For people who rely on "rabbit ears" or antennas to watch their favorite TV programs, time is running out-particularly in communities of color and for people living on fixed incomes as they are appearing to be the least prepared when the country converts next month from analog to digital-only broadcasting.
But the Feb.17 conversion, touted on one hand as the nation's biggest changeover since the introduction of decimal currency, has been criticized as a public sham.
A current Black Agenda Report (BAR) claims not only did the public not have a say in the matter, but also the conversion is but a mere opportunity for big media corporations to engage in a monopoly.
BAR also says that with a value of $80 billion, the 5,000 new channels that accompany the conversion will become the "quasi property" of the same corporations that already hold the licenses for all of American TV.
"Corporate media and their accomplices at the Federal Communications Commission may have pulled off the biggest public rip off since Congress conspired to grant millions of acres to the railroad barons," the report states.
Nonetheless, the switch is slated to spawn significant improvements in TV viewing that include better picture quality and sound while making more space available on the airways for public safety communications.
At the same time, the change could signal a setback for millions of individuals and families who–unable to afford cable television–have become accustomed to their rooftop antennas.
Those who fail to convert in time will not be able to get a picture on their TVs and may have to purchase a converter box or an updated set.
As a result, the Leadership Conference on Civil Rights (LCCR) believes the transition, in which all TV stations in the country have been federally mandated to discontinue use of their analog systems, will bring about an even wider divide between the "haves" and "have nots."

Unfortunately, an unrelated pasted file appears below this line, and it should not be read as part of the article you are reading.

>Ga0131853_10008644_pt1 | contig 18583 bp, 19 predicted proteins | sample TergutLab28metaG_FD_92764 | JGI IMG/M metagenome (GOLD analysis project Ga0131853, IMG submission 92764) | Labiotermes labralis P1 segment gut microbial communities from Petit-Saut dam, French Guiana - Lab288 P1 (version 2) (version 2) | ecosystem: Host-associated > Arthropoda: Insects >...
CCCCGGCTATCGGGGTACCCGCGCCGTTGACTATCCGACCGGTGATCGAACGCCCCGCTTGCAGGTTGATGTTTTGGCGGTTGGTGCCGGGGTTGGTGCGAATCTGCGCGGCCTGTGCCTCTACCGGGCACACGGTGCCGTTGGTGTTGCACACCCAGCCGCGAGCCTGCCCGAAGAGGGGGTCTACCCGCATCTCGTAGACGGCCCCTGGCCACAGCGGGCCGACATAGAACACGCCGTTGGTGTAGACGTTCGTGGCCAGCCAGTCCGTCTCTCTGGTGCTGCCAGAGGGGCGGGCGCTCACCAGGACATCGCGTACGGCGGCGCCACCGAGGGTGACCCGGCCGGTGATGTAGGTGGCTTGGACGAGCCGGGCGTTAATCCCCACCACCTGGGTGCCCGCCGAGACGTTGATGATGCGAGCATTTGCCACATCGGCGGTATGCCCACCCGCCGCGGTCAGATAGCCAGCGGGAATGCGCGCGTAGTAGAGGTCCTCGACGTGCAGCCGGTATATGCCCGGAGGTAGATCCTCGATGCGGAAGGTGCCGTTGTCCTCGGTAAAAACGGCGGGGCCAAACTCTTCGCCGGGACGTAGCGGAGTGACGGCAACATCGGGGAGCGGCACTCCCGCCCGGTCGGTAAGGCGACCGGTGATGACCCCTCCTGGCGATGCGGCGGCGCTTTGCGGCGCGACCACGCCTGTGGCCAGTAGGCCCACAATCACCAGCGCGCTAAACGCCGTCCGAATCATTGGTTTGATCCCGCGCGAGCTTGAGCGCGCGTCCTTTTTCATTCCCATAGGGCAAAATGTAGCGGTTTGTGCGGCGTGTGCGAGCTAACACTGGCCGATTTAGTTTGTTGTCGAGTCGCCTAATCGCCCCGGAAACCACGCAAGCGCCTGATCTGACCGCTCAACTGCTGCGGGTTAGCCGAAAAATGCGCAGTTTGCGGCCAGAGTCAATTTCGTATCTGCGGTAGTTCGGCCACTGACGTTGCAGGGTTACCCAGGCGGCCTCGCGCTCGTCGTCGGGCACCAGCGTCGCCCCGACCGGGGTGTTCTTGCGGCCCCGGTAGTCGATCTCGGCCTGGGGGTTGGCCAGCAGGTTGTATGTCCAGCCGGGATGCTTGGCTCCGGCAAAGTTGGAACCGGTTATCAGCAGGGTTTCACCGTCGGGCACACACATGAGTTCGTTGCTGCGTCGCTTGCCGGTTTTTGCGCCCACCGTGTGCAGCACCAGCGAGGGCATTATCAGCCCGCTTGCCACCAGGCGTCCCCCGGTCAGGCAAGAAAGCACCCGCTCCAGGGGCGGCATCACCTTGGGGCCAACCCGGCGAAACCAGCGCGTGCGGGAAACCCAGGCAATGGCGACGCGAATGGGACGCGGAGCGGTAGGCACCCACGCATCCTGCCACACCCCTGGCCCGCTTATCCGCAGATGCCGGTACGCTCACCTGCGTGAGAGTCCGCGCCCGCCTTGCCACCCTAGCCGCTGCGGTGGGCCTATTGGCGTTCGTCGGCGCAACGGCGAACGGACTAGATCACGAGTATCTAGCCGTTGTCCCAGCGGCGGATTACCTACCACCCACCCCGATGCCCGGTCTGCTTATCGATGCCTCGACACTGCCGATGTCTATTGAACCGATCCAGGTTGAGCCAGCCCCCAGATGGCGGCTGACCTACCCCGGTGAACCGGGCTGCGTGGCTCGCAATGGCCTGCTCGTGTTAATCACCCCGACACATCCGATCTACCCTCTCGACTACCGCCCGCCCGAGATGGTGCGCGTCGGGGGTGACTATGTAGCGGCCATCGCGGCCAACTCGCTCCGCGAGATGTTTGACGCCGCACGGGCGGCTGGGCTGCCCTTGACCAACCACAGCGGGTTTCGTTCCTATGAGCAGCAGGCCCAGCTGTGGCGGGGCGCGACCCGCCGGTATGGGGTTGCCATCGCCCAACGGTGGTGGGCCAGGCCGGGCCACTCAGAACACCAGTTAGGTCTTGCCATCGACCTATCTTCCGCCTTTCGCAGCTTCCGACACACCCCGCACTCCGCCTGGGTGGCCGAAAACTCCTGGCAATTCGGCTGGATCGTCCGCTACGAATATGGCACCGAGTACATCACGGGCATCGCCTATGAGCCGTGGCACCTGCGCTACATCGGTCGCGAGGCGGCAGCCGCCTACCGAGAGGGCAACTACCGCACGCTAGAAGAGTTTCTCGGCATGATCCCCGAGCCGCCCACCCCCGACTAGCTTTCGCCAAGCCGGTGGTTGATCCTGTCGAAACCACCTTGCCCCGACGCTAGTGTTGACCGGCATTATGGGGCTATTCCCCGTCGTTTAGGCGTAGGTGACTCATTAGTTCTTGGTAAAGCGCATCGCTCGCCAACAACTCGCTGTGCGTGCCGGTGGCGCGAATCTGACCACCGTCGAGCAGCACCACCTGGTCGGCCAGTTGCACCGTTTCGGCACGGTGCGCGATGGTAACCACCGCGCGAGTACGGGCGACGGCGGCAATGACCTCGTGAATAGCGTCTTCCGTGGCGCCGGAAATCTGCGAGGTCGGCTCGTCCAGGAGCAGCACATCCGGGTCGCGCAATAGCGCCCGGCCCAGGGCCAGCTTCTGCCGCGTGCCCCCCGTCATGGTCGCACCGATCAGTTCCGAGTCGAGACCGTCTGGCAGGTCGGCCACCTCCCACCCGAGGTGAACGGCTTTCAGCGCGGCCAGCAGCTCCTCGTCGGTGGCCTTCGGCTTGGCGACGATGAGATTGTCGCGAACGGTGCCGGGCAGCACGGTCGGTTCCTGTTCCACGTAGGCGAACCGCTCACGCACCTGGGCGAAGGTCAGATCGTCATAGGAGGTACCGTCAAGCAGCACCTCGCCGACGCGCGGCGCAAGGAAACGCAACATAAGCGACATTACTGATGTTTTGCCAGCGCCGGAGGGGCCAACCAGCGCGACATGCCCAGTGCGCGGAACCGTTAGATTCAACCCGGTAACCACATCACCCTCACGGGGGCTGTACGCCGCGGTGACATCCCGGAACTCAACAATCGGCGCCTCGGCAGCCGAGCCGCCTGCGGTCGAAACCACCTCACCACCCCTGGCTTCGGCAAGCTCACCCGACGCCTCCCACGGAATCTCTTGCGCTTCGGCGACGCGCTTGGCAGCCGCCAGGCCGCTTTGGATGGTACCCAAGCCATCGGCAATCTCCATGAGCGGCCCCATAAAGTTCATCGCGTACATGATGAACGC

Especially, observers note, when it was largely the votes of the latter that helped President-elect Barack Obama get to the White House. They contend that those among them without digital service will probably not keep track of his progress.
A study conducted this past fall by the Nielson Company showed that 12.5 percent of African American households and 13 percent of Hispanic households that were using analog TVs were not ready for the digital conversion.
The study also found that households with annual incomes of $25,000 or less were five times more likely to be unprepared for the conversion than households earning more than $75,000.
Further, if the required digital TV programming would go into effect today, Nielson noted that some 12.6 million households would have at least one TV that would no longer work.
Additionally, a consumer survey released after the Nielsen report stated that millions of people remained confused about how to prepare for the transition. According to the Web site TgDaily.com, to address their concerns and make the issue clear, many TV stations are launching preview tests that will occur during normal news and prime time programming.
During the test, if the TV goes to snow or shows no signal, a converter box will be needed.
LCCR says that to that end, it's also crucial for public officials as well as corporate and community officials to join forces and inform people with analog sets how and where they can obtain converter boxes.
Depending on the television, converter boxes cost between $40 and $70.
The government however, is sponsoring a conversion assistance program in which households can receive two $40 coupons for the purchase of converter boxes. For more information, visit www.dtv2009.gov or call 1-888-388-2009.